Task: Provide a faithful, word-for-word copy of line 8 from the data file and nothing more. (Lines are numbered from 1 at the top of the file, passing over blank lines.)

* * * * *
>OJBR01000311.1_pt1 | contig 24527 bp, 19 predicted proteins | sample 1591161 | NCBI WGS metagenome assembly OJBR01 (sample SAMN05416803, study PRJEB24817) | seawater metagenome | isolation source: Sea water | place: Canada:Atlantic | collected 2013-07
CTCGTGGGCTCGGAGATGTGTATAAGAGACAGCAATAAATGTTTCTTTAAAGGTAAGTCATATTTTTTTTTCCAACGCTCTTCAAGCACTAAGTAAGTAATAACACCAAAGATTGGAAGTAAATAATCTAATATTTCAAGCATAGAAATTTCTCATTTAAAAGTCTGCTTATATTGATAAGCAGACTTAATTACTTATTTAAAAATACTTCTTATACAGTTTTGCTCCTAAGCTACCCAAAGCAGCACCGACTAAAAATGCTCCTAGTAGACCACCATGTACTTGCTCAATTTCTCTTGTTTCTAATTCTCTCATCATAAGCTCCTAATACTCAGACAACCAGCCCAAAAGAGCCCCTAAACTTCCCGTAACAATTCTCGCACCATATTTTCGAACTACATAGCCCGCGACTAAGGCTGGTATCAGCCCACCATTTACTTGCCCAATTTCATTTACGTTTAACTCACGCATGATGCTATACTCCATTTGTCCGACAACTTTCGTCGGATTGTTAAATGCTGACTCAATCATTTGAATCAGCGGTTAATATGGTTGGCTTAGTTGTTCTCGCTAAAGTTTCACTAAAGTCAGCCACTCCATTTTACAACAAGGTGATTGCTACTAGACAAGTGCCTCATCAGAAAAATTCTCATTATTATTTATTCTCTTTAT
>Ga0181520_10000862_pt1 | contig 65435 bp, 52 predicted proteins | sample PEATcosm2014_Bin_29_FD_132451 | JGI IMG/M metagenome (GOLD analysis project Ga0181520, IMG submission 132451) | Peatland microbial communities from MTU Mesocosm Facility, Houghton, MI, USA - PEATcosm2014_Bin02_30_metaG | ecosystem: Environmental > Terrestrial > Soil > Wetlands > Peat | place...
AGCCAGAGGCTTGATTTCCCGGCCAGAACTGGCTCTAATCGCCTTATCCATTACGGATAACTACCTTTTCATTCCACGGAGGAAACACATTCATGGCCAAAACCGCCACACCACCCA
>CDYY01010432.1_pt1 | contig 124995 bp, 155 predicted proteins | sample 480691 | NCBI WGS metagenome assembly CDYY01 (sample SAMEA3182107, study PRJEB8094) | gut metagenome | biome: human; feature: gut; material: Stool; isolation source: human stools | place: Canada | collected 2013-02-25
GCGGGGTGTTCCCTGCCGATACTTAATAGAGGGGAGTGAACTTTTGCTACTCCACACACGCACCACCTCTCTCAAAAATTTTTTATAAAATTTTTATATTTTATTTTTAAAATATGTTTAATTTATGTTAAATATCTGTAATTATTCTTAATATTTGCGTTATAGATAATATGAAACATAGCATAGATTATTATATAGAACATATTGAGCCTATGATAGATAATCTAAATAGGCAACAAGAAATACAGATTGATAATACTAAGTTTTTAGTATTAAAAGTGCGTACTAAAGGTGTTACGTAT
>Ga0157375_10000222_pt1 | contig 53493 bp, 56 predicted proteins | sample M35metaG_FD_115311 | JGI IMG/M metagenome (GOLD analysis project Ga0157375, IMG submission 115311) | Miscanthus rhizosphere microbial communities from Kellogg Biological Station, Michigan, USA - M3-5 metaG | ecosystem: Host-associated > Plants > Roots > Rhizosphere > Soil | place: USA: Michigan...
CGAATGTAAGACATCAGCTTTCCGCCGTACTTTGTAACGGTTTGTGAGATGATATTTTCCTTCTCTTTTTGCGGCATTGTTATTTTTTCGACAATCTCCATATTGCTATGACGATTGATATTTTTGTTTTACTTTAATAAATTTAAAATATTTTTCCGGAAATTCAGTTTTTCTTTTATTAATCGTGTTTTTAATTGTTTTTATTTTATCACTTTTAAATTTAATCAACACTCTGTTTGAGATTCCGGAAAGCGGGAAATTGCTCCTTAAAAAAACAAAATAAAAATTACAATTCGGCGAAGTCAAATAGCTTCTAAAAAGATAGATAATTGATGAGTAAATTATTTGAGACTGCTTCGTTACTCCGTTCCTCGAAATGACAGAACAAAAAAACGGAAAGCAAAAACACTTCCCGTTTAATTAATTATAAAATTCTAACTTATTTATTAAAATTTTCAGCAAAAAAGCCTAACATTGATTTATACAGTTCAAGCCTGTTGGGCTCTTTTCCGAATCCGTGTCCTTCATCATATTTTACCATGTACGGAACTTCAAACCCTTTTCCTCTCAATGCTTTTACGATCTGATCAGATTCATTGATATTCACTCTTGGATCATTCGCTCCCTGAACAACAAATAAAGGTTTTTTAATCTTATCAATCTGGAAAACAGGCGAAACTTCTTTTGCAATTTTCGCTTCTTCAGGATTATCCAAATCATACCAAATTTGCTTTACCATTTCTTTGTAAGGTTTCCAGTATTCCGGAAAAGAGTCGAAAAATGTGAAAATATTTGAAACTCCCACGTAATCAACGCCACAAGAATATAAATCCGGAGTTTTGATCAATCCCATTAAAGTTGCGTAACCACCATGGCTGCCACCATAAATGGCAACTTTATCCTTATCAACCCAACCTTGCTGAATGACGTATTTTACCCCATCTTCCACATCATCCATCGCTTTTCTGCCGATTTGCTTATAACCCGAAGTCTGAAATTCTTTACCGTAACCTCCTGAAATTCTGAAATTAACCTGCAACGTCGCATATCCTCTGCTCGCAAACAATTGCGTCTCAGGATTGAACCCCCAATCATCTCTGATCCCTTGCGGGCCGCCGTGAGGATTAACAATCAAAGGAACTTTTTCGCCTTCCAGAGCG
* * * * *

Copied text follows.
CGAATGTAAGACATCAGCTTTCCGCCGTACTTTGTAACGGTTTGTGAGATGATATTTTCCTTCTCTTTTTGCGGCATTGTTATTTTTTCGACAATCTCCATATTGCTATGACGATTGATATTTTTGTTTTACTTTAATAAATTTAAAATATTTTTCCGGAAATTCAGTTTTTCTTTTATTAATCGTGTTTTTAATTGTTTTTATTTTATCACTTTTAAATTTAATCAACACTCTGTTTGAGATTCCGGAAAGCGGGAAATTGCTCCTTAAAAAAACAAAATAAAAATTACAATTCGGCGAAGTCAAATAGCTTCTAAAAAGATAGATAATTGATGAGTAAATTATTTGAGACTGCTTCGTTACTCCGTTCCTCGAAATGACAGAACAAAAAAACGGAAAGCAAAAACACTTCCCGTTTAATTAATTATAAAATTCTAACTTATTTATTAAAATTTTCAGCAAAAAAGCCTAACATTGATTTATACAGTTCAAGCCTGTTGGGCTCTTTTCCGAATCCGTGTCCTTCATCATATTTTACCATGTACGGAACTTCAAACCCTTTTCCTCTCAATGCTTTTACGATCTGATCAGATTCATTGATATTCACTCTTGGATCATTCGCTCCCTGAACAACAAATAAAGGTTTTTTAATCTTATCAATCTGGAAAACAGGCGAAACTTCTTTTGCAATTTTCGCTTCTTCAGGATTATCCAAATCATACCAAATTTGCTTTACCATTTCTTTGTAAGGTTTCCAGTATTCCGGAAAAGAGTCGAAAAATGTGAAAATATTTGAAACTCCCACGTAATCAACGCCACAAGAATATAAATCCGGAGTTTTGATCAATCCCATTAAAGTTGCGTAACCACCATGGCTGCCACCATAAATGGCAACTTTATCCTTATCAACCCAACCTTGCTGAATGACGTATTTTACCCCATCTTCCACATCATCCATCGCTTTTCTGCCGATTTGCTTATAACCCGAAGTCTGAAATTCTTTACCGTAACCTCCTGAAATTCTGAAATTAACCTGCAACGTCGCATATCCTCTGCTCGCAAACAATTGCGTCTCAGGATTGAACCCCCAATCATCTCTGATCCCTTGCGGGCCGCCGTGAGGATTAACAATCAAAGGAACTTTTTCGCCTTCCAGAGCG